The infamous staircase isn’t the only time Joker utilizes bad urbanism to create a mood of bleakness, hopelessness, and even mental illness. The building in which Fleck lives with his aged, delusional mother is another example. Their apartment is where much of the psychological breakdown at the center of the film actually occurs: it’s there that Arthur, with only his mother and his television for company, begins to nurse delusions of appearing on Franklin’s TV show; it’s there that his already-mad mother spends her life mailing letters to billionaire Thomas Wayne, under the tragic delusion that they were once lovers; and it is there, in the run-down building’s broken-down elevator, that Arthur, starved for meaningful personal contact, starts to imagine himself in a relationship with Sophie, a woman who lives down the hall (incidentally the only parental figure in the film whose death Arthur doesn’t cause).
The movie heavily implies that all these delusions not only take place in the apartment building but are directly engendered by it. “If he [Thomas Wayne] knew how I was living, if he saw this place, it would make him sick,” Penny Fleck tells her son early in the movie. “Same depressing office,” reads one of the setting descriptions in the script.
Several of the scenes in Joker take place in an actual mental hospital, and the only thing that stands out is how similar it is to every other setting in the film. The bleakness of modern city dwelling, the movie seems to be telling us, with the physical and social isolation it engenders, is enough to drive anyone mad.
Arthur’s isolation, of course, isn’t only physical. His lack of a father figure is the driving force of the entire movie. Desperate, he seeks out replacement fathers in Thomas Wayne, a billionaire running for mayor on a Bloombergian faux compassion-for-the-plebs platform, and in Murray Franklin, the genial talk show host brilliantly played by Robert de Niro, in whom Arthur sees a compassion that he was never shown as a child.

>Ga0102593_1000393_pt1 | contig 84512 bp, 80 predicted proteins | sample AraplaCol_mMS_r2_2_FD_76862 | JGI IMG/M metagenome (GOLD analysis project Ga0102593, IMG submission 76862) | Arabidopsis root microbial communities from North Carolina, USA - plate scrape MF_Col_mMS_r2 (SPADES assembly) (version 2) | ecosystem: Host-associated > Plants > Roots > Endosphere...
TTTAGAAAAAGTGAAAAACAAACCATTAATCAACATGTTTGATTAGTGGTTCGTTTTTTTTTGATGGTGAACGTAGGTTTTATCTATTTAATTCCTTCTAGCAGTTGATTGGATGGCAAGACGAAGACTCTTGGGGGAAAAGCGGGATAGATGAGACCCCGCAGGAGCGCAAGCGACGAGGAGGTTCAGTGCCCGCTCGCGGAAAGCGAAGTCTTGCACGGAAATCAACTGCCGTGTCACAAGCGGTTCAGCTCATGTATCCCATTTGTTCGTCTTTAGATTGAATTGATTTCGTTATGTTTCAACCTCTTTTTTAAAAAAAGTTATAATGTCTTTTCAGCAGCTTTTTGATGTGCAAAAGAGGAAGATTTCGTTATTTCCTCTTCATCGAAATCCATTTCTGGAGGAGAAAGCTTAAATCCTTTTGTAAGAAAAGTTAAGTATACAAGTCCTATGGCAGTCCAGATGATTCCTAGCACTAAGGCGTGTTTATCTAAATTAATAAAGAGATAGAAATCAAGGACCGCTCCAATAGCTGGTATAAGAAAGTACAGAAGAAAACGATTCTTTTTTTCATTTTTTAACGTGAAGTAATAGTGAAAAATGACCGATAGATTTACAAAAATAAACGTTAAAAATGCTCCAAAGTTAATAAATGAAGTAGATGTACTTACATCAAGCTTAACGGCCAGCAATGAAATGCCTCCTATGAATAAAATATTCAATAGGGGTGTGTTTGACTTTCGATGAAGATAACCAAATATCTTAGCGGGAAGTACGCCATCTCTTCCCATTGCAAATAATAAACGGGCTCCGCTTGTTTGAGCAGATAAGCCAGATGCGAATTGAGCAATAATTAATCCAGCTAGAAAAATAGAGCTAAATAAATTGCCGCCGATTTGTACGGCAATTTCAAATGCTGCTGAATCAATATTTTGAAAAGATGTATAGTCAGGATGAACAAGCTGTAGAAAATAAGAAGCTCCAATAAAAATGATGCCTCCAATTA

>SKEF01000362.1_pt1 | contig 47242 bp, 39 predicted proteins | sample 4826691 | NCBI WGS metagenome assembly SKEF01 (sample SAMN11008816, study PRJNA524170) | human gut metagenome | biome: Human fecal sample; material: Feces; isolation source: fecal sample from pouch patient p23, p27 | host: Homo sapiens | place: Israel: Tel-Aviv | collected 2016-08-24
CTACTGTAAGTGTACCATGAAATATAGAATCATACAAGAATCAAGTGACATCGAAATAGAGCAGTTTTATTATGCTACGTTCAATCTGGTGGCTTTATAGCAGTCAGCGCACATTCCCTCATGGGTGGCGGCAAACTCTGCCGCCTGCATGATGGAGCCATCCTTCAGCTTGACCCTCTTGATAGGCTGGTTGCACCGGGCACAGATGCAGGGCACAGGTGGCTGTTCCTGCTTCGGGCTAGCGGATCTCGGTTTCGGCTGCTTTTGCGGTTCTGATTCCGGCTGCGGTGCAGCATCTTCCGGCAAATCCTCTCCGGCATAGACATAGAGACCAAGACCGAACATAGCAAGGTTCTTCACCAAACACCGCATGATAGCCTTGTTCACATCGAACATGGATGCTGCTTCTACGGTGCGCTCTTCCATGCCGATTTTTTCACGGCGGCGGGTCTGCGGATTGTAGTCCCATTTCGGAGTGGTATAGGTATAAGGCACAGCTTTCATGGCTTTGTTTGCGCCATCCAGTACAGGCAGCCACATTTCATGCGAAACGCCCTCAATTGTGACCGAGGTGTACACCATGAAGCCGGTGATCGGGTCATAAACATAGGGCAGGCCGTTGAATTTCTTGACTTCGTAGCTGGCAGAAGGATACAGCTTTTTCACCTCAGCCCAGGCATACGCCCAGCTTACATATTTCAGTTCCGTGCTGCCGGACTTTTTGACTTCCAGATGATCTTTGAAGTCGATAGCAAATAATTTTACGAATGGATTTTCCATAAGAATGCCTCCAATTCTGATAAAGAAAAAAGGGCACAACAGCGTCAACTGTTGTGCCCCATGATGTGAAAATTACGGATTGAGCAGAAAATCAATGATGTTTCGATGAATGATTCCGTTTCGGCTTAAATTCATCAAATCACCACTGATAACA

Of course, both men turn out to be disappointments: Wayne punches Fleck in the face after vehemently denying paternity, while Franklin mocks Arthur’s compulsive laughter and lousy attempts at comedy on air, inviting him on the show only to mock him further. Both men, of course, get what’s coming to them: Fleck shoots Franklin during the movie’s climax, while Wayne and his wife fall victim, as the Batman mythos dictates they must, to an anonymous thug inspired by Fleck during the orgy of violence that engulfs the city in the film’s final act.
Later in the movie it’s also implied that Fleck’s childhood abuse at the hands of his mother’s boyfriend may have set him on the path toward the horrors of the film’s events. One thing is clear: Joker takes place in a post-familial society, and its events spin directly out of that reality. In all this, Joker is no fantasy.
Joke’s on Us